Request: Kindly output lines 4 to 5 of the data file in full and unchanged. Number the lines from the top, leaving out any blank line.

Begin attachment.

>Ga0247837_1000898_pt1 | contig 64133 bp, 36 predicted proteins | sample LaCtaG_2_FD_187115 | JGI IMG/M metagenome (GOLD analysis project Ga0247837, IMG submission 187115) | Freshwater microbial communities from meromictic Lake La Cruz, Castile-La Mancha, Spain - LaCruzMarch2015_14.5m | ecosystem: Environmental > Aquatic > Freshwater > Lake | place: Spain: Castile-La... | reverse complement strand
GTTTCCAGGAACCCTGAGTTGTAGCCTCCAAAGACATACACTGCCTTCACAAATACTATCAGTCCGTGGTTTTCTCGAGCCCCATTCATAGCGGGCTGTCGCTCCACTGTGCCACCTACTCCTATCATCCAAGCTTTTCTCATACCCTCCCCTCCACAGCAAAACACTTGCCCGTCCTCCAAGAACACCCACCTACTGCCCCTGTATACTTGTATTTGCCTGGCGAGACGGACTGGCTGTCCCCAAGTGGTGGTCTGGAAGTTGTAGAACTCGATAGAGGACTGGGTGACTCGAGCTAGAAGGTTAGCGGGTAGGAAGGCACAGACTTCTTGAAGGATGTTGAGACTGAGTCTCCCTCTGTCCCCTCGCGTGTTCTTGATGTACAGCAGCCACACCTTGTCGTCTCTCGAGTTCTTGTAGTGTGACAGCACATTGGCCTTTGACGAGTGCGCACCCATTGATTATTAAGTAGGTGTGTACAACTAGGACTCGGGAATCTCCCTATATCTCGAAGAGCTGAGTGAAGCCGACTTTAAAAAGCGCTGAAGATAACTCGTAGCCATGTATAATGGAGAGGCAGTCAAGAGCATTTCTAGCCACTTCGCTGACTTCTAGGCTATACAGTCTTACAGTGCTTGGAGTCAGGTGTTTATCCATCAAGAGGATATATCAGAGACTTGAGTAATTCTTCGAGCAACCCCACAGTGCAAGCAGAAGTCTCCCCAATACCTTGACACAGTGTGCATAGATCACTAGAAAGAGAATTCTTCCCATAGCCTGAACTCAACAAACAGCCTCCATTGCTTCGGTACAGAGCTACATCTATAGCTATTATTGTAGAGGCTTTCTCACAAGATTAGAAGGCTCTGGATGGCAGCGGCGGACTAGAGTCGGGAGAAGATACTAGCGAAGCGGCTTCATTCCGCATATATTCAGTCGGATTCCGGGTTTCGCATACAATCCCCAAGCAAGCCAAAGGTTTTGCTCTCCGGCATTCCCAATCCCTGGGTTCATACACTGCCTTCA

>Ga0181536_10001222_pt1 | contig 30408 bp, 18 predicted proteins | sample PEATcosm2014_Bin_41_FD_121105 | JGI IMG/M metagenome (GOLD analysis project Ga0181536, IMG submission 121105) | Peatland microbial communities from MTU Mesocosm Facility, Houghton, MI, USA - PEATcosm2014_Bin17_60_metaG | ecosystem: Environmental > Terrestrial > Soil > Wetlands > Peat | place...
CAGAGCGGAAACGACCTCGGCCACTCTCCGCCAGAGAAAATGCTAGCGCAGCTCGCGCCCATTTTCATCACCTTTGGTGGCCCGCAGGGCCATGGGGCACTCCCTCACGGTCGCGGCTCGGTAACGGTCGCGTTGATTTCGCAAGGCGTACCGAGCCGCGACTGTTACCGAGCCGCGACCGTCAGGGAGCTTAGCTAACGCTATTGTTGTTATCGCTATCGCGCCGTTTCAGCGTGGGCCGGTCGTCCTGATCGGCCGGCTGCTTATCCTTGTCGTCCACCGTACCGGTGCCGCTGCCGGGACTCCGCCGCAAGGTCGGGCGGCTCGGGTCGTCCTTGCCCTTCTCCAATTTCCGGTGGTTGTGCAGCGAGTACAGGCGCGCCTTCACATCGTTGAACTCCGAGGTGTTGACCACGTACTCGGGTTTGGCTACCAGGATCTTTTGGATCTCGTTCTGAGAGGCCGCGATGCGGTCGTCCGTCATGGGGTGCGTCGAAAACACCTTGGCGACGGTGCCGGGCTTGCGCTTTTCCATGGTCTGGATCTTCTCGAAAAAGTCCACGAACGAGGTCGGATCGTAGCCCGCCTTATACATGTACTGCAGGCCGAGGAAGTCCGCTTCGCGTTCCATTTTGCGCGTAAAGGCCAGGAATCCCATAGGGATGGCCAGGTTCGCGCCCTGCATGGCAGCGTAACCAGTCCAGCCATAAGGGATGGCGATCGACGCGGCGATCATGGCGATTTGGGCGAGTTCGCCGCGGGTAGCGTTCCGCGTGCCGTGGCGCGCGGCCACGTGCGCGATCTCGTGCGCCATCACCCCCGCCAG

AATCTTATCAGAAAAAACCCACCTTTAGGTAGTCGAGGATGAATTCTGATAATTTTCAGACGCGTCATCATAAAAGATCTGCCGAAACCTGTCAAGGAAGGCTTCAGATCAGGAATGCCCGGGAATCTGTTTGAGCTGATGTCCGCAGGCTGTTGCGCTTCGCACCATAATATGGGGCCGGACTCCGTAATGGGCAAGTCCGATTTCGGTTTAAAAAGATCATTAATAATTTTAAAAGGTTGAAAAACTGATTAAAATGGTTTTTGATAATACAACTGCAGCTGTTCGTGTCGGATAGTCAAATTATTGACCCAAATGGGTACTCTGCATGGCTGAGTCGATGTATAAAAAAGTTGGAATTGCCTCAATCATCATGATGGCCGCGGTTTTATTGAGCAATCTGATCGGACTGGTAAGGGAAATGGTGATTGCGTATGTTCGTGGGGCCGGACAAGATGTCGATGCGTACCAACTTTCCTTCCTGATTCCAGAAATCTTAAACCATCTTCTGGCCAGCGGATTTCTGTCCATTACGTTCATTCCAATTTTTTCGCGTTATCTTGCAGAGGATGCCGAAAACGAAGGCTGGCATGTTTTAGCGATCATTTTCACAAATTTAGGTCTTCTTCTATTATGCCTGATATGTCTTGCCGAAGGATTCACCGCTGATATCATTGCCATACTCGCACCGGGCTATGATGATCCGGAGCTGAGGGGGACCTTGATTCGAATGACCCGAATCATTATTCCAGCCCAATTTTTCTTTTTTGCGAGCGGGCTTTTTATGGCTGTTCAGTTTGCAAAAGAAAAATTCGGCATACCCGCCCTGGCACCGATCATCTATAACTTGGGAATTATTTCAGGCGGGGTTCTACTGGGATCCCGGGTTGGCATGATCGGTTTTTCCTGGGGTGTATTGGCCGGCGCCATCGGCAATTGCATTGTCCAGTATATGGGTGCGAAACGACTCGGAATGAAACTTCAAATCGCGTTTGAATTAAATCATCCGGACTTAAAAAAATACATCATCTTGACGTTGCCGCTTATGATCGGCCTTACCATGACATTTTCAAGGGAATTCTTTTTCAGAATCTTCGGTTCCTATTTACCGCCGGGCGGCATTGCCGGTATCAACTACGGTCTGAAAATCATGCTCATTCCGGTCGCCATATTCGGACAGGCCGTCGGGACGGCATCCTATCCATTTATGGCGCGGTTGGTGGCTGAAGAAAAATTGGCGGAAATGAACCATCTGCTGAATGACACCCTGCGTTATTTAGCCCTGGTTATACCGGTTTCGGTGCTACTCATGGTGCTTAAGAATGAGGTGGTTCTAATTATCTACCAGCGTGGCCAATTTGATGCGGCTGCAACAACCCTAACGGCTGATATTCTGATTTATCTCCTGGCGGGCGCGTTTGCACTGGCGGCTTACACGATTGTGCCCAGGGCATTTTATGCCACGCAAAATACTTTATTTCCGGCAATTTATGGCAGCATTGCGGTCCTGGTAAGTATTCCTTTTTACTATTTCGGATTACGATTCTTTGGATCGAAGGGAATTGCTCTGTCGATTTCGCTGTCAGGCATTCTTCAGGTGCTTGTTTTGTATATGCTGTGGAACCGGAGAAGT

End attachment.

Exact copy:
CAGAGCGGAAACGACCTCGGCCACTCTCCGCCAGAGAAAATGCTAGCGCAGCTCGCGCCCATTTTCATCACCTTTGGTGGCCCGCAGGGCCATGGGGCACTCCCTCACGGTCGCGGCTCGGTAACGGTCGCGTTGATTTCGCAAGGCGTACCGAGCCGCGACTGTTACCGAGCCGCGACCGTCAGGGAGCTTAGCTAACGCTATTGTTGTTATCGCTATCGCGCCGTTTCAGCGTGGGCCGGTCGTCCTGATCGGCCGGCTGCTTATCCTTGTCGTCCACCGTACCGGTGCCGCTGCCGGGACTCCGCCGCAAGGTCGGGCGGCTCGGGTCGTCCTTGCCCTTCTCCAATTTCCGGTGGTTGTGCAGCGAGTACAGGCGCGCCTTCACATCGTTGAACTCCGAGGTGTTGACCACGTACTCGGGTTTGGCTACCAGGATCTTTTGGATCTCGTTCTGAGAGGCCGCGATGCGGTCGTCCGTCATGGGGTGCGTCGAAAACACCTTGGCGACGGTGCCGGGCTTGCGCTTTTCCATGGTCTGGATCTTCTCGAAAAAGTCCACGAACGAGGTCGGATCGTAGCCCGCCTTATACATGTACTGCAGGCCGAGGAAGTCCGCTTCGCGTTCCATTTTGCGCGTAAAGGCCAGGAATCCCATAGGGATGGCCAGGTTCGCGCCCTGCATGGCAGCGTAACCAGTCCAGCCATAAGGGATGGCGATCGACGCGGCGATCATGGCGATTTGGGCGAGTTCGCCGCGGGTAGCGTTCCGCGTGCCGTGGCGCGCGGCCACGTGCGCGATCTCGTGCGCCATCACCCCCGCCAG

AATCTTATCAGAAAAAACCCACCTTTAGGTAGTCGAGGATGAATTCTGATAATTTTCAGACGCGTCATCATAAAAGATCTGCCGAAACCTGTCAAGGAAGGCTTCAGATCAGGAATGCCCGGGAATCTGTTTGAGCTGATGTCCGCAGGCTGTTGCGCTTCGCACCATAATATGGGGCCGGACTCCGTAATGGGCAAGTCCGATTTCGGTTTAAAAAGATCATTAATAATTTTAAAAGGTTGAAAAACTGATTAAAATGGTTTTTGATAATACAACTGCAGCTGTTCGTGTCGGATAGTCAAATTATTGACCCAAATGGGTACTCTGCATGGCTGAGTCGATGTATAAAAAAGTTGGAATTGCCTCAATCATCATGATGGCCGCGGTTTTATTGAGCAATCTGATCGGACTGGTAAGGGAAATGGTGATTGCGTATGTTCGTGGGGCCGGACAAGATGTCGATGCGTACCAACTTTCCTTCCTGATTCCAGAAATCTTAAACCATCTTCTGGCCAGCGGATTTCTGTCCATTACGTTCATTCCAATTTTTTCGCGTTATCTTGCAGAGGATGCCGAAAACGAAGGCTGGCATGTTTTAGCGATCATTTTCACAAATTTAGGTCTTCTTCTATTATGCCTGATATGTCTTGCCGAAGGATTCACCGCTGATATCATTGCCATACTCGCACCGGGCTATGATGATCCGGAGCTGAGGGGGACCTTGATTCGAATGACCCGAATCATTATTCCAGCCCAATTTTTCTTTTTTGCGAGCGGGCTTTTTATGGCTGTTCAGTTTGCAAAAGAAAAATTCGGCATACCCGCCCTGGCACCGATCATCTATAACTTGGGAATTATTTCAGGCGGGGTTCTACTGGGATCCCGGGTTGGCATGATCGGTTTTTCCTGGGGTGTATTGGCCGGCGCCATCGGCAATTGCATTGTCCAGTATATGGGTGCGAAACGACTCGGAATGAAACTTCAAATCGCGTTTGAATTAAATCATCCGGACTTAAAAAAATACATCATCTTGACGTTGCCGCTTATGATCGGCCTTACCATGACATTTTCAAGGGAATTCTTTTTCAGAATCTTCGGTTCCTATTTACCGCCGGGCGGCATTGCCGGTATCAACTACGGTCTGAAAATCATGCTCATTCCGGTCGCCATATTCGGACAGGCCGTCGGGACGGCATCCTATCCATTTATGGCGCGGTTGGTGGCTGAAGAAAAATTGGCGGAAATGAACCATCTGCTGAATGACACCCTGCGTTATTTAGCCCTGGTTATACCGGTTTCGGTGCTACTCATGGTGCTTAAGAATGAGGTGGTTCTAATTATCTACCAGCGTGGCCAATTTGATGCGGCTGCAACAACCCTAACGGCTGATATTCTGATTTATCTCCTGGCGGGCGCGTTTGCACTGGCGGCTTACACGATTGTGCCCAGGGCATTTTATGCCACGCAAAATACTTTATTTCCGGCAATTTATGGCAGCATTGCGGTCCTGGTAAGTATTCCTTTTTACTATTTCGGATTACGATTCTTTGGATCGAAGGGAATTGCTCTGTCGATTTCGCTGTCAGGCATTCTTCAGGTGCTTGTTTTGTATATGCTGTGGAACCGGAGAAGT